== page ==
Michael Tipsord, State Farm’s relatively new chairman and CEO, dispensed a double dose of confidence at this week’s Bloomington-Normal Economic Development Council dinner.
First, there was the looked-for assurance that State Farm will maintain a giant presence in Bloomington.
Second, an acute awareness that the Mecherle-Rust legacy had been entrusted to him was obvious and woven into his clear-sighted assessment of challenges ahead — all of which led his listeners to believe State Farm is (pardon me for this) in good hands.
Now, to flesh out those elements heartening to the 600-plus people present Tuesday night:
Yes, it was good to hear Tipsord, in his first public appearance as chairman and CEO, actually say, “We’re not leaving Bloomington. Bloomington is our home. Bloomington is our headquarters. We’re going to have our single biggest presence in this community.”
That means Tipsord expects none of three newly-developed “hubs” in Atlanta, Dallas and Phoenix will have more than about 10,000 employees each, about a third fewer than the 15,097 State Farm currently employs here — a number Tipsord expects to remain constant “for the foreseeable future.”
Yes, that’s a wiggle-room phrase that will trouble locals in charge of worrying, but it speaks to Tipsord’s reasonable reluctance to predict with certainty how evolving technology and demographics will affect society, the financial services industry and McLean County’s biggest employer.
He did reflect confidence that State Farm’s long-established business model that allows customers to connect with a close-to-home State Farm person can help the company maintain its leadership position.
But, he also said that with 90 percent of all auto accidents attributable to human error, driver-less cars will disrupt State Farm’s leading product, auto insurance, though not real soon. When it happens, he said, “other lines of business will matter more.”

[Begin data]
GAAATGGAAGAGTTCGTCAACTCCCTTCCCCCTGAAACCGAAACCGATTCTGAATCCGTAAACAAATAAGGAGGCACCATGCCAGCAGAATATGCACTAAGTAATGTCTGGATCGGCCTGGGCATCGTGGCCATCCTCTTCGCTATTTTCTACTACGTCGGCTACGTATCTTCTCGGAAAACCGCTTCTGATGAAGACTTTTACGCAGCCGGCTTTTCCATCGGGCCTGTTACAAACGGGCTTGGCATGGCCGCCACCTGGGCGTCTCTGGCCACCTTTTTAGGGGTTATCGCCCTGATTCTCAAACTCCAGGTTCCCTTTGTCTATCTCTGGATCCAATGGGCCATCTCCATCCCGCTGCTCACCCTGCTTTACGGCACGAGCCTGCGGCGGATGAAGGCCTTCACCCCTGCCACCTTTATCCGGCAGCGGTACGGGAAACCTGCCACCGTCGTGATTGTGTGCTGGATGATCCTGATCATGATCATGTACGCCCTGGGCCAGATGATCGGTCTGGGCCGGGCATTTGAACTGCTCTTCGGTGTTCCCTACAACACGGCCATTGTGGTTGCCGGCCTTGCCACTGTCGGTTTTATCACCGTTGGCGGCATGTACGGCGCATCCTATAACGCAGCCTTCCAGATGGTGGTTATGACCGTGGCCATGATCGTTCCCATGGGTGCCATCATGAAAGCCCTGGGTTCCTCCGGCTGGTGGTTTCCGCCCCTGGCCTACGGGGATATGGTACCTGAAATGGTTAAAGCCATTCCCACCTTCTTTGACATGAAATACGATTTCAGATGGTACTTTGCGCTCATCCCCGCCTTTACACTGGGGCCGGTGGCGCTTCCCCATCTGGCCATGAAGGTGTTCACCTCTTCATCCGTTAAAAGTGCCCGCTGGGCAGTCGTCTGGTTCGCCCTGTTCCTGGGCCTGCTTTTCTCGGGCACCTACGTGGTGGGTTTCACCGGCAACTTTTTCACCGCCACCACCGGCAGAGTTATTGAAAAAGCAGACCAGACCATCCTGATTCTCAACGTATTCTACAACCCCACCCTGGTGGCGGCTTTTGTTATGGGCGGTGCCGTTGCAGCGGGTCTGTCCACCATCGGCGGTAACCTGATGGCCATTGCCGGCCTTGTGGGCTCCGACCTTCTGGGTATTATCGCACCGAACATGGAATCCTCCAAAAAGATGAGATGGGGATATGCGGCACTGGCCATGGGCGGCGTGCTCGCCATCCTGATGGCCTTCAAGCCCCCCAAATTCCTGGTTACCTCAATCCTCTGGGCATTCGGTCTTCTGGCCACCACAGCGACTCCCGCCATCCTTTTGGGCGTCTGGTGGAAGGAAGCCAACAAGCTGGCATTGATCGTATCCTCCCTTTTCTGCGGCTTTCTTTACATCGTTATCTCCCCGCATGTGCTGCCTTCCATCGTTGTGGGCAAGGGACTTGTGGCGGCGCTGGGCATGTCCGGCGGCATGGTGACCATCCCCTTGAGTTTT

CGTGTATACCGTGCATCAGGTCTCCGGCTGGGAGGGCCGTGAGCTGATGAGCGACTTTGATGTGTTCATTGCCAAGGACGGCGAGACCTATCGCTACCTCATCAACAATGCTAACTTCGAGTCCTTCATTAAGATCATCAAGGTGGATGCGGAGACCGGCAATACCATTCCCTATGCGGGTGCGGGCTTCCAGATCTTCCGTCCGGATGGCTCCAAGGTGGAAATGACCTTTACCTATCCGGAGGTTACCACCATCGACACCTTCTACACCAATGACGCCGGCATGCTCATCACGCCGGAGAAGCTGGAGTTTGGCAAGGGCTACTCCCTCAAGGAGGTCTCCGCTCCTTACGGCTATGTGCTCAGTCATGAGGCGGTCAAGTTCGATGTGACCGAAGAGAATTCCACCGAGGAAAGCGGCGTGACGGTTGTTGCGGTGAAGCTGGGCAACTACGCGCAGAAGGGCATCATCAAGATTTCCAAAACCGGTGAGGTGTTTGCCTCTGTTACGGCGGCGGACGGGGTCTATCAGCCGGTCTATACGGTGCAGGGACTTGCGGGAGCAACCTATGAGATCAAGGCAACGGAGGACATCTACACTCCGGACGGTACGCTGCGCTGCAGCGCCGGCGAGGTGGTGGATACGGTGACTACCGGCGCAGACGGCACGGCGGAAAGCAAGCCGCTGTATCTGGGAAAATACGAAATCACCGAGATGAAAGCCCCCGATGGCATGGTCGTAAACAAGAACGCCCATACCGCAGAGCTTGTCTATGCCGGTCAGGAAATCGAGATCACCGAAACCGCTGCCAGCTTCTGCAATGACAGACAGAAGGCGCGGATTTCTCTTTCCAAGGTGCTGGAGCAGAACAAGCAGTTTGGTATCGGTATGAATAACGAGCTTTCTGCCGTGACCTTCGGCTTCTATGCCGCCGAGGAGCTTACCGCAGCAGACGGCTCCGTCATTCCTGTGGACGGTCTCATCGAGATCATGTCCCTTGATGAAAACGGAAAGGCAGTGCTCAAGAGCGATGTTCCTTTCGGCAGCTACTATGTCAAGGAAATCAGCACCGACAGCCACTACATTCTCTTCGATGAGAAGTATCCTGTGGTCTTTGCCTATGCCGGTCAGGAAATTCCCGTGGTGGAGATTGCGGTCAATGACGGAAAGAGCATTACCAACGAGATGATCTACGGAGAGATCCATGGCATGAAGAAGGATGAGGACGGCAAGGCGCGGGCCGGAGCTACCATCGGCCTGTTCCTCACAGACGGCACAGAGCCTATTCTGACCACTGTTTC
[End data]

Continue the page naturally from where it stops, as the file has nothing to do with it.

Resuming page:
Tipsord warned stepped-up government intervention in the marketplace could produce unintended consequences like higher prices and shrinking availability of products and services. But he also said big business should look in the mirror, suggesting bad actors are contributing to what he called “growing momentum” toward more government regulation designed to protect consumers.
This year, State Farm scuttled a decades-long tradition of inviting corporate retirees (like me) to an annual reception where the CEO provided a top-level briefing on how and what the company was doing, turning the hometown crowd into informed ambassadors to the wider community.
So it was good Tipsord presented himself to local community leaders, letting them know this McLean County native (Cooksville) and Illinois Wesleyan graduate (Class of ’81) took most seriously his responsibilities to the 27 million American households that have State Farm products, the 65,000 State Farm employees and their families, 18,500 agents, their employees and families, and to this community.
A couple of times Tipsord, a State Farm employee since 1988, seemed to almost endorse a perception that he can be a demanding leader, one willing to make unpopular but necessary decisions. He likened his succeeding the popular, even beloved, 30-year CEO Ed Rust Jr. to the guy who followed baseball Hall of Famer Lou Gehrig for the Yankees: Nobody, Tipsord said, knows his name and he wasn’t particularly popular.
What Tipsord didn’t mention was that Babe Dahlgren was both a hitting and fielding star in the first game he played when Gehrig’s streak of 2,130 consecutive games ended — a 22-2 romp by the Yankees over the Tigers.
And the Yankees went on to win the World Series.
This and that
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